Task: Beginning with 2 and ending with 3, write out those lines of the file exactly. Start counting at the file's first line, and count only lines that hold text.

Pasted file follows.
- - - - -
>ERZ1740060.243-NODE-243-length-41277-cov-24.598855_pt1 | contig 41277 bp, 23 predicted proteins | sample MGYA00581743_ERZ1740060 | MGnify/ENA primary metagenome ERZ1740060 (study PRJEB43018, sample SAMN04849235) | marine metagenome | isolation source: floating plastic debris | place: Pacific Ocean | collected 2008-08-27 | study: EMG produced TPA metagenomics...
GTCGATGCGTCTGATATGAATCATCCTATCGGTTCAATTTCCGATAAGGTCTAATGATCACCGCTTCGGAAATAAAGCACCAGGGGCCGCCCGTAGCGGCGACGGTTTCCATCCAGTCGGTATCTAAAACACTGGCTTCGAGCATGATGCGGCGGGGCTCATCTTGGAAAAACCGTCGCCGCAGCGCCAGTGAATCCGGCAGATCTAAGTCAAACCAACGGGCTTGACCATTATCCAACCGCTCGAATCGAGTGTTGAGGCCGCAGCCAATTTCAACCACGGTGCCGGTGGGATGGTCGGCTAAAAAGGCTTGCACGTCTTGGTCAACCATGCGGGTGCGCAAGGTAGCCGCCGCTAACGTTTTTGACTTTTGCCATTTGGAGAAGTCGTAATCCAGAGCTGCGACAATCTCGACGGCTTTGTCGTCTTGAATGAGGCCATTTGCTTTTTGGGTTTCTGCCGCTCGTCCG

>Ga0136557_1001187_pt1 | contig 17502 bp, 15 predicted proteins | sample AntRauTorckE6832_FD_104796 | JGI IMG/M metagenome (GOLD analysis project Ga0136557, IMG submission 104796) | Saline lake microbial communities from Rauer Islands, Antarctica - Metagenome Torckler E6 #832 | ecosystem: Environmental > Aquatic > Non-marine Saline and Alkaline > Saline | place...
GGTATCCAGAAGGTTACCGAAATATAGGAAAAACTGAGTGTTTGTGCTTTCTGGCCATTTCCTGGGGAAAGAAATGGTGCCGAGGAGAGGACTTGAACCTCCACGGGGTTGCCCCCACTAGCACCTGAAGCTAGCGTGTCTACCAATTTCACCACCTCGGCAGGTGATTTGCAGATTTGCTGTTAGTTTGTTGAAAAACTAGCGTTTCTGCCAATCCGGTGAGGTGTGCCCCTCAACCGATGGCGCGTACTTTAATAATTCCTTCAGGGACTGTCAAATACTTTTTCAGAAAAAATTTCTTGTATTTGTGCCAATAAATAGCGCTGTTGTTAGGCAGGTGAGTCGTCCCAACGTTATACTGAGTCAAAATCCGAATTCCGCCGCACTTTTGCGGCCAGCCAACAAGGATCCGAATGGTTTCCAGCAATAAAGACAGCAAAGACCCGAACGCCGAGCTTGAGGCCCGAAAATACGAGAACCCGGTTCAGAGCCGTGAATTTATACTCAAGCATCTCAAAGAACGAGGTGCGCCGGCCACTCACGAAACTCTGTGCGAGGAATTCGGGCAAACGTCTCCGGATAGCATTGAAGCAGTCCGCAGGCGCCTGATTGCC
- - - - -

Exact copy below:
GTCGATGCGTCTGATATGAATCATCCTATCGGTTCAATTTCCGATAAGGTCTAATGATCACCGCTTCGGAAATAAAGCACCAGGGGCCGCCCGTAGCGGCGACGGTTTCCATCCAGTCGGTATCTAAAACACTGGCTTCGAGCATGATGCGGCGGGGCTCATCTTGGAAAAACCGTCGCCGCAGCGCCAGTGAATCCGGCAGATCTAAGTCAAACCAACGGGCTTGACCATTATCCAACCGCTCGAATCGAGTGTTGAGGCCGCAGCCAATTTCAACCACGGTGCCGGTGGGATGGTCGGCTAAAAAGGCTTGCACGTCTTGGTCAACCATGCGGGTGCGCAAGGTAGCCGCCGCTAACGTTTTTGACTTTTGCCATTTGGAGAAGTCGTAATCCAGAGCTGCGACAATCTCGACGGCTTTGTCGTCTTGAATGAGGCCATTTGCTTTTTGGGTTTCTGCCGCTCGTCCG

>Ga0136557_1001187_pt1 | contig 17502 bp, 15 predicted proteins | sample AntRauTorckE6832_FD_104796 | JGI IMG/M metagenome (GOLD analysis project Ga0136557, IMG submission 104796) | Saline lake microbial communities from Rauer Islands, Antarctica - Metagenome Torckler E6 #832 | ecosystem: Environmental > Aquatic > Non-marine Saline and Alkaline > Saline | place...